Five-year ID blocking ordeal ends for Gumede family after Daily Maverick exposé
The Gumedes’ long battle to unblock their IDs are a symptom of the bureaucratic and systemic issues plaguing the Department of Home Affairs, say lawyers.
A five-year ordeal over blocked identity documents has ended in tears of joy for Thulisile Gumede after a Daily Maverick exposé.
Thulisile Gumede had contacted Lawyers for Human Rights (LHR) and later Daily Maverick to try to resolve the issue, which first saw her ID blocked, along with those of her three sons – Lungani, Luthando and Methembe. Her ID was unblocked in 2022 but the department had kept a hold on her sons’ IDs – until Wednesday.
“I’m a free woman now. My son [Lungani] is going to Home Affairs to apply for his ID. What a great moment for him just to have an ID. He is looking forward to having an ID because his life was stuck. It was stuck,” she said.
Gumede spent four years trying to get her own ID unblocked after discovering in 2017 that Home Affairs had put a marker on it on their system. She was not provided with a reason for this, but had to endure a lengthy process to unblock her document. This included travelling from Gauteng to KwaZulu-Natal to obtain affidavits from family and former teachers to prove she was a South African.
She also had to conduct and pay for DNA tests for her and her mother. Gumede said she lost a lot of time and money in the process, and was unable to buy a home or get a new car despite working as a teacher.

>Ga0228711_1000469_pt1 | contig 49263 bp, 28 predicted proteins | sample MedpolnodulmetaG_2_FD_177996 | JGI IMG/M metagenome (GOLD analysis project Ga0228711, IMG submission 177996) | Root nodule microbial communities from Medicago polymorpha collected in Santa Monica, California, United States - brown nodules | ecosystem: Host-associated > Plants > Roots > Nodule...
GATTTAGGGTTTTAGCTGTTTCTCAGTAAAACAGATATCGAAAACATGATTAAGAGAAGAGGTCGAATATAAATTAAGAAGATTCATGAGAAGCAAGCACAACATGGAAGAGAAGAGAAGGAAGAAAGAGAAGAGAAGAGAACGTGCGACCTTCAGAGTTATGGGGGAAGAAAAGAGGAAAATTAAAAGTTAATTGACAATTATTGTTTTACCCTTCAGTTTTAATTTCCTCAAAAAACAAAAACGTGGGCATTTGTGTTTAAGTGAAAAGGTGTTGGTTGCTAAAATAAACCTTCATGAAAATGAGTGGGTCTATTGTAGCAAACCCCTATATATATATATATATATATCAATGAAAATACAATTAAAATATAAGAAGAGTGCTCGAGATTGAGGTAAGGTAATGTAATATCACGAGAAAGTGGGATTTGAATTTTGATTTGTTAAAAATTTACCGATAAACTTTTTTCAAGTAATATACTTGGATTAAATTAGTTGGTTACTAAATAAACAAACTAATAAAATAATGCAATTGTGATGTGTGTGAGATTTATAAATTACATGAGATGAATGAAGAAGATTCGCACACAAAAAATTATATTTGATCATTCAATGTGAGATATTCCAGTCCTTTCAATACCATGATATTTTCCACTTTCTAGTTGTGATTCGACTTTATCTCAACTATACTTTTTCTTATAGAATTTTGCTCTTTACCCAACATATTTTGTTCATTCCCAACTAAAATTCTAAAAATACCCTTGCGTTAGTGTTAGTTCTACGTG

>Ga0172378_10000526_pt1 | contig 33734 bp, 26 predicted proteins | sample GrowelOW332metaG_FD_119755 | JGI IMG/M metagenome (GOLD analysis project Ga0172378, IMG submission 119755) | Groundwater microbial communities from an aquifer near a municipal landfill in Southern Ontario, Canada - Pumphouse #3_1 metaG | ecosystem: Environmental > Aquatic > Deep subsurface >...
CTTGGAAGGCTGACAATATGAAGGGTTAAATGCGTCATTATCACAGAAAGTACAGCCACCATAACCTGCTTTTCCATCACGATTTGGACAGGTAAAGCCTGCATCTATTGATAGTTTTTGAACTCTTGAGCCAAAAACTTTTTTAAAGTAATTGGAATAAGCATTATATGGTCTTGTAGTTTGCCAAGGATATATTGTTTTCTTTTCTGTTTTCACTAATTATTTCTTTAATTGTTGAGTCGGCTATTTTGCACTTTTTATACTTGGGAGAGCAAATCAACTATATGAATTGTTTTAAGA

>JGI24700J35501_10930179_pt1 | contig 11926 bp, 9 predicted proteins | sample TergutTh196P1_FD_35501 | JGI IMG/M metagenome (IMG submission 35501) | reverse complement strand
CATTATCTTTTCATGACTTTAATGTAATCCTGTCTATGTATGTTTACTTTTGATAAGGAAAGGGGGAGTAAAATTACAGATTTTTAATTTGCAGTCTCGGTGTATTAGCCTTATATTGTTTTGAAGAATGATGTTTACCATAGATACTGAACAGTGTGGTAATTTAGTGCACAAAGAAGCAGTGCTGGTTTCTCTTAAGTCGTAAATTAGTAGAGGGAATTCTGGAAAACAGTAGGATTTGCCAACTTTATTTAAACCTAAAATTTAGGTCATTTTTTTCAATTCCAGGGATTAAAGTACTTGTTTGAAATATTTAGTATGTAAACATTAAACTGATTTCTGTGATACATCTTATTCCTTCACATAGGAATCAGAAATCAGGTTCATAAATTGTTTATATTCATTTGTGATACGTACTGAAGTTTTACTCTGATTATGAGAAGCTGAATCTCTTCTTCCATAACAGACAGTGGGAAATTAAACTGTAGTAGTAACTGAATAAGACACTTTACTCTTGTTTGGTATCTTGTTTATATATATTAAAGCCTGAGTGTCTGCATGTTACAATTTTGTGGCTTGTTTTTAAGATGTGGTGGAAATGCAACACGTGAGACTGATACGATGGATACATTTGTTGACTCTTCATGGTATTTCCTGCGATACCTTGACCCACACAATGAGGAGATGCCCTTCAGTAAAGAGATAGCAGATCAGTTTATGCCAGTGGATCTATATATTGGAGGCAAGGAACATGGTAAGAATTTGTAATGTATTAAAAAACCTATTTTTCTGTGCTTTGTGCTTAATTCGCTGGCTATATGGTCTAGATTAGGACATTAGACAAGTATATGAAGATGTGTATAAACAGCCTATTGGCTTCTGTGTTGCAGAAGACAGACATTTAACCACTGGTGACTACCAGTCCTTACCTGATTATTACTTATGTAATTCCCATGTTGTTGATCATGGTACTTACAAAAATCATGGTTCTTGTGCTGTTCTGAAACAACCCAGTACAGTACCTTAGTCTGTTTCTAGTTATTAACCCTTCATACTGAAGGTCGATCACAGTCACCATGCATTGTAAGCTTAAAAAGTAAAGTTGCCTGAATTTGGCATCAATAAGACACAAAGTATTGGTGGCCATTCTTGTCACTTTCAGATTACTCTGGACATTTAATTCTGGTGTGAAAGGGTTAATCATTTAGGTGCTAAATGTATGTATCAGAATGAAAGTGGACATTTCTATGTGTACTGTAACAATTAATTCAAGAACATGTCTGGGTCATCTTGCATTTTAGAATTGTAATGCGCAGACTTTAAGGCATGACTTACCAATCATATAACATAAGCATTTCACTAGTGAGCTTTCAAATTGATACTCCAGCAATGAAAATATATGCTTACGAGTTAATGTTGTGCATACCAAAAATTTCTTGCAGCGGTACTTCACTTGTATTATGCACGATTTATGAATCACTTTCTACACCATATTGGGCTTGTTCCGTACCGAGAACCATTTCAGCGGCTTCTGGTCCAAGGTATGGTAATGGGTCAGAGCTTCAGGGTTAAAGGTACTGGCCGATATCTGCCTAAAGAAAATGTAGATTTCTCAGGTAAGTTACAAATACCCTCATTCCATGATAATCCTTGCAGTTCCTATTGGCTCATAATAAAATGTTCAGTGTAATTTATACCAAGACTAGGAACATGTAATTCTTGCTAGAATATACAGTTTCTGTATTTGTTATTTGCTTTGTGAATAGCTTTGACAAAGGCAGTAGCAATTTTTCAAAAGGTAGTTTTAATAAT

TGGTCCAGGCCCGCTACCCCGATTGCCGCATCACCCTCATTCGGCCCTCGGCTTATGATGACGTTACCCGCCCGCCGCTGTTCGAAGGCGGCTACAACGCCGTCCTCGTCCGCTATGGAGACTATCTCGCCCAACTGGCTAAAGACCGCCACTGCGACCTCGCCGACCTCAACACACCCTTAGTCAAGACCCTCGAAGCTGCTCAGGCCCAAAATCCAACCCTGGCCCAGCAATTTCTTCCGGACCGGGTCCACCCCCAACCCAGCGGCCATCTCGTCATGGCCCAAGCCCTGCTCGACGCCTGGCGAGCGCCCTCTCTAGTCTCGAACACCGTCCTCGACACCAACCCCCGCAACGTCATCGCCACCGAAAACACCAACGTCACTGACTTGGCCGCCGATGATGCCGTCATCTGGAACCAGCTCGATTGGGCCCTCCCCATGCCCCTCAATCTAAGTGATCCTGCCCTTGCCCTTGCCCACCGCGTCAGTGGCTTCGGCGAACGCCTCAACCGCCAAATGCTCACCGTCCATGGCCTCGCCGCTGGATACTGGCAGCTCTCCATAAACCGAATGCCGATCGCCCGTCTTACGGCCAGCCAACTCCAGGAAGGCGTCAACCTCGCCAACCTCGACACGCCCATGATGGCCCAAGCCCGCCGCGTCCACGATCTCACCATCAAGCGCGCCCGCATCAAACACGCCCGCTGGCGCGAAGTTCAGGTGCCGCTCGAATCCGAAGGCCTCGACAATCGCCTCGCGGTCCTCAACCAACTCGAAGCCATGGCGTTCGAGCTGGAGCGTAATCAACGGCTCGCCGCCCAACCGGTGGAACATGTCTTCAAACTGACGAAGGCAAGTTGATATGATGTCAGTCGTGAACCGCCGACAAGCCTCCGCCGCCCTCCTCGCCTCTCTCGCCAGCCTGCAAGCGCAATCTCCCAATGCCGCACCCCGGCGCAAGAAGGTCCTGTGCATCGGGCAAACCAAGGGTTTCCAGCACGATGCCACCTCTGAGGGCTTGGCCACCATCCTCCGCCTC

Her eldest son, who is now 23 years old, was unable to apply for a driver’s licence and find work. While he managed to study, the ID problem haunted him from exam to exam.
“I look crazy sometimes when I tell people I don’t have an ID. It’s like I am not a citizen,” he said previously. Lungani visited Home Affairs on Wednesday and is hoping to soon hold his ID in his hands. A tearful Gumede said she was elated.
“I am so happy. It felt like I was dead. I was nothing, I was useless in my life. I’m not crying because I’m sad, I’m crying because I’m happy. I’m crying because I see light that is coming towards my boys,” she said.
Thandeka Chauke, who heads the LHR’s Statelessness Project, said she was relieved to hear the family’s ordeal was finally over. The centre had taken on their case, along with more than 100 other people with blocked IDs.
“The fact that they were stuck in limbo for five years, unable to access basic services and opportunities, is a testament to the bureaucratic and systemic issues that continue to plague the Department of Home Affairs. There is a need for continued attention to the ID blocking issue, because there are many more South Africans who have been stripped of their citizenship and their human rights through arbitrary and opaque decision-making processes,” she said.
The LHR has joined a case in the high court in Pretoria in which the department’s ID blocking process is being challenged, calling for an overhaul of the process. DM